Palo Alto is a city committed to promoting and encouraging bicycling in the community as an alternate way of getting around. On April 9, City officials had the opportunity to show off all that it has accomplished in terms of bicycle planning and safety in the community for a visiting representative from the League of American Bicyclists (LAB), a national organization that leads the movement to create a bicycle-friendly America. The City currently holds Gold Level Status from the organization as a Bicycle Friendly Community.
Steve Clark, LAB Bicycle Friendly Communities Program Specialist, joined City transportation officials and community members for a tour of the City's Safe Routes to School activities and its bicycle infrastructure as part of the organization’s San Francisco Bay Area innovative cities tour.
On the day-long bicycle tour, Clark received updates on the City’s Safe Routes Program, a movement to make it safe, convenient, and fun for children to bicycle and walk to school. He observed students biking to Gunn High School, students biking and walking to JLS Middle School, Hoover Elementary and Fairmeadow Elementary, and Palo Alto High School’s bicycle parking.
Clark also received updates on active bicycle boulevard projects, and toured City facilities and many of the City’s bicycle routes, including the Charleston Streetscape, Park Boulevard’s bike boulevard, California Avenue, Castilleja Bike Boulevard, and the multi-use path from Churchill to Homer.
The day ended with a presentation and discussion by Clark who said the City had state-of-the-art, cutting-edge bicycle planning.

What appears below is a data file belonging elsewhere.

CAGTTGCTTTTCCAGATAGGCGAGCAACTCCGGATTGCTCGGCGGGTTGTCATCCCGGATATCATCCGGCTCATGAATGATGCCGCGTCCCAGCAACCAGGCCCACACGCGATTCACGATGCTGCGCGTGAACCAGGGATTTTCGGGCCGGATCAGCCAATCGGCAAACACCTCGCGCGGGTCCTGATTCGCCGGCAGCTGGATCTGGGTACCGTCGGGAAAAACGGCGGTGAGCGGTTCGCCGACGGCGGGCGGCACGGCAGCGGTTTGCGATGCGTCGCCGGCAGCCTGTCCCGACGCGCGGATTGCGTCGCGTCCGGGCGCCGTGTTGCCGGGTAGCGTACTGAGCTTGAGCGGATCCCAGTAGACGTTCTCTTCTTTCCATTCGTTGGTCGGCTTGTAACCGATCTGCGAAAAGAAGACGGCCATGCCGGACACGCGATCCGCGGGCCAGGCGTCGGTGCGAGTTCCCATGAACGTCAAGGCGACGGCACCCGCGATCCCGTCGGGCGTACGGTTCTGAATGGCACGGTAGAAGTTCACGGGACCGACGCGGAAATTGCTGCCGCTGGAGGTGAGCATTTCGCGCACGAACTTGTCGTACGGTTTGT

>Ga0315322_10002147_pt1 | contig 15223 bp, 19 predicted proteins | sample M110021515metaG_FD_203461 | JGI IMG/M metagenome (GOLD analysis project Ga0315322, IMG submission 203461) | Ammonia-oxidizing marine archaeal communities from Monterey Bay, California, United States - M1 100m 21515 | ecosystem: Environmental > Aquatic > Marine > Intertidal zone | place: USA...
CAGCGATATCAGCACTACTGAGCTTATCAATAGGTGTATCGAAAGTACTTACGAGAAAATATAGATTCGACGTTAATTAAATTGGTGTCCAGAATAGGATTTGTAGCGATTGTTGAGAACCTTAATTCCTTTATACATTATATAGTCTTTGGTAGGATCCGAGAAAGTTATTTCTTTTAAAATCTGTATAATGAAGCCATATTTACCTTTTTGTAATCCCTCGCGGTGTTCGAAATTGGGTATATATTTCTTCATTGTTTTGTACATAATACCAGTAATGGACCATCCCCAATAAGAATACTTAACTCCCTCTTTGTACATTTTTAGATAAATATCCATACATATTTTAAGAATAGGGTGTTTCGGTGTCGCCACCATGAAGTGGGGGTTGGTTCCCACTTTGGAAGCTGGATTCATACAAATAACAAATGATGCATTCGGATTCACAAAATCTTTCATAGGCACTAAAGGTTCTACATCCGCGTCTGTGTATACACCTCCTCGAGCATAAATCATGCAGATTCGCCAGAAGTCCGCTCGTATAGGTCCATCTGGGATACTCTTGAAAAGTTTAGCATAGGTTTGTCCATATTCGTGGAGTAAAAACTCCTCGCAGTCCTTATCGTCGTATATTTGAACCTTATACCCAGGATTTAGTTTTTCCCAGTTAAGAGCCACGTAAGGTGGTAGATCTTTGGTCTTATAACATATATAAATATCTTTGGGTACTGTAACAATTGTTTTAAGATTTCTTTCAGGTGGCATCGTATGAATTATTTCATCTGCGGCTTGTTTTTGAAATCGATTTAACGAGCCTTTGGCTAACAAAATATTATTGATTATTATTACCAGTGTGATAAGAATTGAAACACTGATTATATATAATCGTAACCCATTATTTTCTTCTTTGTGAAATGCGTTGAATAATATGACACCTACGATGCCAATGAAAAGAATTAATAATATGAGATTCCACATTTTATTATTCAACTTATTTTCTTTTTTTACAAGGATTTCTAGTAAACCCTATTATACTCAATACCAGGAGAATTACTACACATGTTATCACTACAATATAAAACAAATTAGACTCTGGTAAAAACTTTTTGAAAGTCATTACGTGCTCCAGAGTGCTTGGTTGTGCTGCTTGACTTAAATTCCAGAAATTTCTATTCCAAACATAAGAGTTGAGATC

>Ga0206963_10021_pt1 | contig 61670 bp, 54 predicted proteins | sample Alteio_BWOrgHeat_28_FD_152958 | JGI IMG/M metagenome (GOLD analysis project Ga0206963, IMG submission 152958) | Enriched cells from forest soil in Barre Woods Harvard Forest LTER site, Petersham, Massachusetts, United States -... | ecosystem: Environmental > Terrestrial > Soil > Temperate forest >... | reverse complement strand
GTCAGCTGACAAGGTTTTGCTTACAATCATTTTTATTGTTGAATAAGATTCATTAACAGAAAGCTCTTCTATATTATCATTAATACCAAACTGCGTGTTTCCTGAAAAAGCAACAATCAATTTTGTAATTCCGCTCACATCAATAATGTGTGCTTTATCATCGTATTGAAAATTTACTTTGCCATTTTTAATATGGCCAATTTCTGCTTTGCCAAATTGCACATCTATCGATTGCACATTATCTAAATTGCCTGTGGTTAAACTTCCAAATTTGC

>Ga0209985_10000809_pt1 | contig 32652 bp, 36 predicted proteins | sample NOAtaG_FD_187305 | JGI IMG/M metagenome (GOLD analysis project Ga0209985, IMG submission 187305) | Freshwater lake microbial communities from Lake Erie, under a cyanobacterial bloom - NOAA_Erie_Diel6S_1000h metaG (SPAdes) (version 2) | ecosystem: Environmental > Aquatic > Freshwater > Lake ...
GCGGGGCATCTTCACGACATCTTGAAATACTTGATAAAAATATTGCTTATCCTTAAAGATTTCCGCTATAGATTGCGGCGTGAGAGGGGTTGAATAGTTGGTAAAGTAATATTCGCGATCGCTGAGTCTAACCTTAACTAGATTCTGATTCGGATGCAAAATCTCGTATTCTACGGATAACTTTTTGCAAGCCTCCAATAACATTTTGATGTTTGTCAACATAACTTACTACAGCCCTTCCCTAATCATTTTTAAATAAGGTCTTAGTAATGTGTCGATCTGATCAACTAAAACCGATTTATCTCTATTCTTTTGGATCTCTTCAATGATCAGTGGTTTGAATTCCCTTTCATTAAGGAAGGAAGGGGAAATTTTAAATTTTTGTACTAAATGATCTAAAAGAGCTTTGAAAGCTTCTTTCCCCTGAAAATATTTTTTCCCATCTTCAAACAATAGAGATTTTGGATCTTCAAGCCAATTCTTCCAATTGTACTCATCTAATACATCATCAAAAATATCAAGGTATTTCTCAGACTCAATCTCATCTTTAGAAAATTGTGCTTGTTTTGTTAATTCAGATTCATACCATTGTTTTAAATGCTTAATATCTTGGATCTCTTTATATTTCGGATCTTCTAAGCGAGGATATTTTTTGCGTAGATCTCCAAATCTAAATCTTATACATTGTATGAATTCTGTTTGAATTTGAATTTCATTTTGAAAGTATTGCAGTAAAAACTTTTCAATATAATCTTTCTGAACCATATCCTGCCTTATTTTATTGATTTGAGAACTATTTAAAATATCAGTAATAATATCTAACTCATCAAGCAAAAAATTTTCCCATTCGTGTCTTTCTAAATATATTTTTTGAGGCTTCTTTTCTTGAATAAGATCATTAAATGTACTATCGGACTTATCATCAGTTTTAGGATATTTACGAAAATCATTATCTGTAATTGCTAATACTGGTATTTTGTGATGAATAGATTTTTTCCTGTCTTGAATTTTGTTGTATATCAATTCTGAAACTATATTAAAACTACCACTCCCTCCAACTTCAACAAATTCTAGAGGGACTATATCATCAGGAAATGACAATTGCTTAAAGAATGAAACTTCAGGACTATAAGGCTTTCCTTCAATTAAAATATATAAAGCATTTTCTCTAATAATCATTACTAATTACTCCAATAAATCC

"You’ve got on a list of things to be implemented some really fantastic projects," he said.
From 2000 to 2012, Clark said the City had a 69 percent increase in bicycle ridership. In Palo Alto, 9.5 percent of the residents also commute to work by bike, ranking the City third in the U.S. behind only the cities of Davis, CA and Denver, CO.
The City’s Gold status is current through 2015 and City officials are already preparing to reapply for Platinum Level Status, an honor only four communities around the country can lay claim to, in the fall.
“We got the impression that we are doing a lot that is consistent with what other Platinum cities are striving for,” said the City’s Chief Transportation Official, Jaime Rodriguez.
In order to have a better chance at achieving the new status, Clark suggested a few key steps the City should take. He advised the City to build community support for bicycle planning, prove to people that biking is better than driving, and to add more staff to build and even stronger bike and pedestrian program.
Rodriguez said that though achieving Platinum status is important, doing the right thing by the community is even more important.
To that end, the City will continue its work to increase its proportion of travel by bicycle by providing facilities, services, and programs that promote bicycling.
“We need to keep coming up with better ways to make biking and walking the safest and most attractive alternatives,” he said. “We need to be innovative and take risks that are well calculated and backed up with data.”